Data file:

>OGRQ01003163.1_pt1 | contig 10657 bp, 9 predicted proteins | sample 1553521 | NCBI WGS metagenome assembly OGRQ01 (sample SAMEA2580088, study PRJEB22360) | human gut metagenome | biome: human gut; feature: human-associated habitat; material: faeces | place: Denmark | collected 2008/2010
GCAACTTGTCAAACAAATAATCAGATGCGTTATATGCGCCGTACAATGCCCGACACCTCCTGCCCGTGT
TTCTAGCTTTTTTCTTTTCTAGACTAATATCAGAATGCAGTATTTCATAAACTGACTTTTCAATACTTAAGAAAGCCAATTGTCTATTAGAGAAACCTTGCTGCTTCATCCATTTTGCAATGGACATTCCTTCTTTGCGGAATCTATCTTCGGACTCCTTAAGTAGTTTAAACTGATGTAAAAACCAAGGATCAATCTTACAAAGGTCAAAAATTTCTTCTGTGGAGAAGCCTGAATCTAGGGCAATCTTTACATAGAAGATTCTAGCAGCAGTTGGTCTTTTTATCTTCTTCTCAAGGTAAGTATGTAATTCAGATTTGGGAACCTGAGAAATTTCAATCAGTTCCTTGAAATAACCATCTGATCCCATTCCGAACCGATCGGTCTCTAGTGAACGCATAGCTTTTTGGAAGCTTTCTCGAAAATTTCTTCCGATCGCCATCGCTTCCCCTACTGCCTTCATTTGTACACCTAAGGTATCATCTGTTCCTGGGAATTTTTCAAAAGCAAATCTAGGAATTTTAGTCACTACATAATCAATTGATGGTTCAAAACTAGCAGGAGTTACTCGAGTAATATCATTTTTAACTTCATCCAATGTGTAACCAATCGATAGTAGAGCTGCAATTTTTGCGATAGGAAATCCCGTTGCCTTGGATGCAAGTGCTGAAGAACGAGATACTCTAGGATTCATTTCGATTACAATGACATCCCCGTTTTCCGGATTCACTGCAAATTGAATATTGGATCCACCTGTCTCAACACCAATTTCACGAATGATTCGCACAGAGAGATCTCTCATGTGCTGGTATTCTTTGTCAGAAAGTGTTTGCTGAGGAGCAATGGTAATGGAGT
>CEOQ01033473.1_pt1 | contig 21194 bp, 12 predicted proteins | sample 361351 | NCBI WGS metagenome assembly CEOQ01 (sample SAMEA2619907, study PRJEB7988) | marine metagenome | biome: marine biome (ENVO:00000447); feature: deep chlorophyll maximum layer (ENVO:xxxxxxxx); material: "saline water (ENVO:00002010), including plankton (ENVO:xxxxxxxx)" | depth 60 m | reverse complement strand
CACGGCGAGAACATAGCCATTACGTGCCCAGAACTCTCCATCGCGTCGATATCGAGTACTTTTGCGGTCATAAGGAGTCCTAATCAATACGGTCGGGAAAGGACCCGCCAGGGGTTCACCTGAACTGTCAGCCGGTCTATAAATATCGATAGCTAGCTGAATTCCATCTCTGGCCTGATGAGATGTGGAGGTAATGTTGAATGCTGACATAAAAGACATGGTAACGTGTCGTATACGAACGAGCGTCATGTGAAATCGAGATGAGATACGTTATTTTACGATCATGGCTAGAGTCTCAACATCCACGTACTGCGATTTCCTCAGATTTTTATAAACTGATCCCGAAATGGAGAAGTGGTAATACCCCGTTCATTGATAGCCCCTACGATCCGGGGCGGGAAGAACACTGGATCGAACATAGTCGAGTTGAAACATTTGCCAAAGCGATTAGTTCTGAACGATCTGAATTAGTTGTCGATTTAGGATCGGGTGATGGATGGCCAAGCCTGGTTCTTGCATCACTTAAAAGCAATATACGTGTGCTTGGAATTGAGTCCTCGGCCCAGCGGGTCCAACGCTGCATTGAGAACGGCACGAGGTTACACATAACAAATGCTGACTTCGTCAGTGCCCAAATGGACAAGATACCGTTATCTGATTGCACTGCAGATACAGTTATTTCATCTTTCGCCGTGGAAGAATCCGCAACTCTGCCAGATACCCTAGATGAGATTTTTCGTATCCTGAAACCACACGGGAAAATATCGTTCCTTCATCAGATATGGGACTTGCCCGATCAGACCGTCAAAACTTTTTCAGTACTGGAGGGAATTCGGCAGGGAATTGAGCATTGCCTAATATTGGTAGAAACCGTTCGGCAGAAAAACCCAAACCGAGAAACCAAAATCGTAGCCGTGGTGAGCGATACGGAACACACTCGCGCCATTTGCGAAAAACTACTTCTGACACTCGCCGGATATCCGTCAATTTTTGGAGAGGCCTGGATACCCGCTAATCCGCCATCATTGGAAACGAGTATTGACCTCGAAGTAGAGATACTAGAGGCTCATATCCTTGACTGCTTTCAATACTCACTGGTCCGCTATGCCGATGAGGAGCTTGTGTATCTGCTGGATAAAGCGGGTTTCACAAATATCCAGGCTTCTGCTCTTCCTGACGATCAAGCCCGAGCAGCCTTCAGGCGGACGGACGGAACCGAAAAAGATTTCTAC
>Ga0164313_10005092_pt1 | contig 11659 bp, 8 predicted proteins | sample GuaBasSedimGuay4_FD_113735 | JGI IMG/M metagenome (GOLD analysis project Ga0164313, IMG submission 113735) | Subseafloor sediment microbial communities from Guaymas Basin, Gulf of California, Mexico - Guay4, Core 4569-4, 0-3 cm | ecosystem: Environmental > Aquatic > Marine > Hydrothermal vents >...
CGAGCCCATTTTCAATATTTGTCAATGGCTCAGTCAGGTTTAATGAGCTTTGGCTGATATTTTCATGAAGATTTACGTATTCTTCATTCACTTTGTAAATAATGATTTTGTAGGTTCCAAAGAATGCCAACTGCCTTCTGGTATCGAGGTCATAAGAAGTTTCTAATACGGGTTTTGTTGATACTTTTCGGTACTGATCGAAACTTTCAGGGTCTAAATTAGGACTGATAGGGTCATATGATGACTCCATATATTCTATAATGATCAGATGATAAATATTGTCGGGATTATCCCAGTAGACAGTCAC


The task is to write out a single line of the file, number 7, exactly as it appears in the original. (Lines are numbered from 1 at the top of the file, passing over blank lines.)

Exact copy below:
CGAGCCCATTTTCAATATTTGTCAATGGCTCAGTCAGGTTTAATGAGCTTTGGCTGATATTTTCATGAAGATTTACGTATTCTTCATTCACTTTGTAAATAATGATTTTGTAGGTTCCAAAGAATGCCAACTGCCTTCTGGTATCGAGGTCATAAGAAGTTTCTAATACGGGTTTTGTTGATACTTTTCGGTACTGATCGAAACTTTCAGGGTCTAAATTAGGACTGATAGGGTCATATGATGACTCCATATATTCTATAATGATCAGATGATAAATATTGTCGGGATTATCCCAGTAGACAGTCAC